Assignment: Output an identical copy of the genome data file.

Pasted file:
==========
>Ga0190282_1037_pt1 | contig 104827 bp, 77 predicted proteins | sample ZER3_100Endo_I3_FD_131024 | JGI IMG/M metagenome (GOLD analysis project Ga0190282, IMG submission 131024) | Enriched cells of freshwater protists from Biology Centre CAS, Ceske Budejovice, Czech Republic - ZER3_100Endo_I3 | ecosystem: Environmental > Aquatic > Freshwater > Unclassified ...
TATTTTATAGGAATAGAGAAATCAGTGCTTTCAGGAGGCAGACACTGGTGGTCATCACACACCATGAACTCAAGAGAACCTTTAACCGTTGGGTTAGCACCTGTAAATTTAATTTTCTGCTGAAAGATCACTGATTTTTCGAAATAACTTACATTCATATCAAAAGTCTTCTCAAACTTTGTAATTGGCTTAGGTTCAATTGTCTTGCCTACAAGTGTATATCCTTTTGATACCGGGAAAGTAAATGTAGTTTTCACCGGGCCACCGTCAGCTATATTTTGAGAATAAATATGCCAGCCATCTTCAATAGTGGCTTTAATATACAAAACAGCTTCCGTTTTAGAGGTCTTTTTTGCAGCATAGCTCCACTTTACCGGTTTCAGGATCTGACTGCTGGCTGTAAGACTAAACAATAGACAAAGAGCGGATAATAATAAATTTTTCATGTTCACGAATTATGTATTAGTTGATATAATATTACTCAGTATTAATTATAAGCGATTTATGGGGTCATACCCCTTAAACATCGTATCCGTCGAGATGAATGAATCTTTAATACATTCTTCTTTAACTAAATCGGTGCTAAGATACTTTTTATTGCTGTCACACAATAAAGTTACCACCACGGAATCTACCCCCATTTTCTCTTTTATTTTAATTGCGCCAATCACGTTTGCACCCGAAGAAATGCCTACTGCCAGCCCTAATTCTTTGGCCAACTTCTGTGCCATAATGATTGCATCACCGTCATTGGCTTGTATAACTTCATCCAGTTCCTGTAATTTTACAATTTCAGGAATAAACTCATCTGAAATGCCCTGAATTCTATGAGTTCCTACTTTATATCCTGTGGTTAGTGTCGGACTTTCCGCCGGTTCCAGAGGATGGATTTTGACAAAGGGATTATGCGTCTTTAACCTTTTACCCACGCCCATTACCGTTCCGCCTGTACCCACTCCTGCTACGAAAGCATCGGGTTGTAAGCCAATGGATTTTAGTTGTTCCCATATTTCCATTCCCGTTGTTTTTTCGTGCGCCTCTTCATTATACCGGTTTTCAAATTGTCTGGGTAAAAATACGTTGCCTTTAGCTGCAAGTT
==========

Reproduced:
>Ga0190282_1037_pt1 | contig 104827 bp, 77 predicted proteins | sample ZER3_100Endo_I3_FD_131024 | JGI IMG/M metagenome (GOLD analysis project Ga0190282, IMG submission 131024) | Enriched cells of freshwater protists from Biology Centre CAS, Ceske Budejovice, Czech Republic - ZER3_100Endo_I3 | ecosystem: Environmental > Aquatic > Freshwater > Unclassified ...
TATTTTATAGGAATAGAGAAATCAGTGCTTTCAGGAGGCAGACACTGGTGGTCATCACACACCATGAACTCAAGAGAACCTTTAACCGTTGGGTTAGCACCTGTAAATTTAATTTTCTGCTGAAAGATCACTGATTTTTCGAAATAACTTACATTCATATCAAAAGTCTTCTCAAACTTTGTAATTGGCTTAGGTTCAATTGTCTTGCCTACAAGTGTATATCCTTTTGATACCGGGAAAGTAAATGTAGTTTTCACCGGGCCACCGTCAGCTATATTTTGAGAATAAATATGCCAGCCATCTTCAATAGTGGCTTTAATATACAAAACAGCTTCCGTTTTAGAGGTCTTTTTTGCAGCATAGCTCCACTTTACCGGTTTCAGGATCTGACTGCTGGCTGTAAGACTAAACAATAGACAAAGAGCGGATAATAATAAATTTTTCATGTTCACGAATTATGTATTAGTTGATATAATATTACTCAGTATTAATTATAAGCGATTTATGGGGTCATACCCCTTAAACATCGTATCCGTCGAGATGAATGAATCTTTAATACATTCTTCTTTAACTAAATCGGTGCTAAGATACTTTTTATTGCTGTCACACAATAAAGTTACCACCACGGAATCTACCCCCATTTTCTCTTTTATTTTAATTGCGCCAATCACGTTTGCACCCGAAGAAATGCCTACTGCCAGCCCTAATTCTTTGGCCAACTTCTGTGCCATAATGATTGCATCACCGTCATTGGCTTGTATAACTTCATCCAGTTCCTGTAATTTTACAATTTCAGGAATAAACTCATCTGAAATGCCCTGAATTCTATGAGTTCCTACTTTATATCCTGTGGTTAGTGTCGGACTTTCCGCCGGTTCCAGAGGATGGATTTTGACAAAGGGATTATGCGTCTTTAACCTTTTACCCACGCCCATTACCGTTCCGCCTGTACCCACTCCTGCTACGAAAGCATCGGGTTGTAAGCCAATGGATTTTAGTTGTTCCCATATTTCCATTCCCGTTGTTTTTTCGTGCGCCTCTTCATTATACCGGTTTTCAAATTGTCTGGGTAAAAATACGTTGCCTTTAGCTGCAAGTT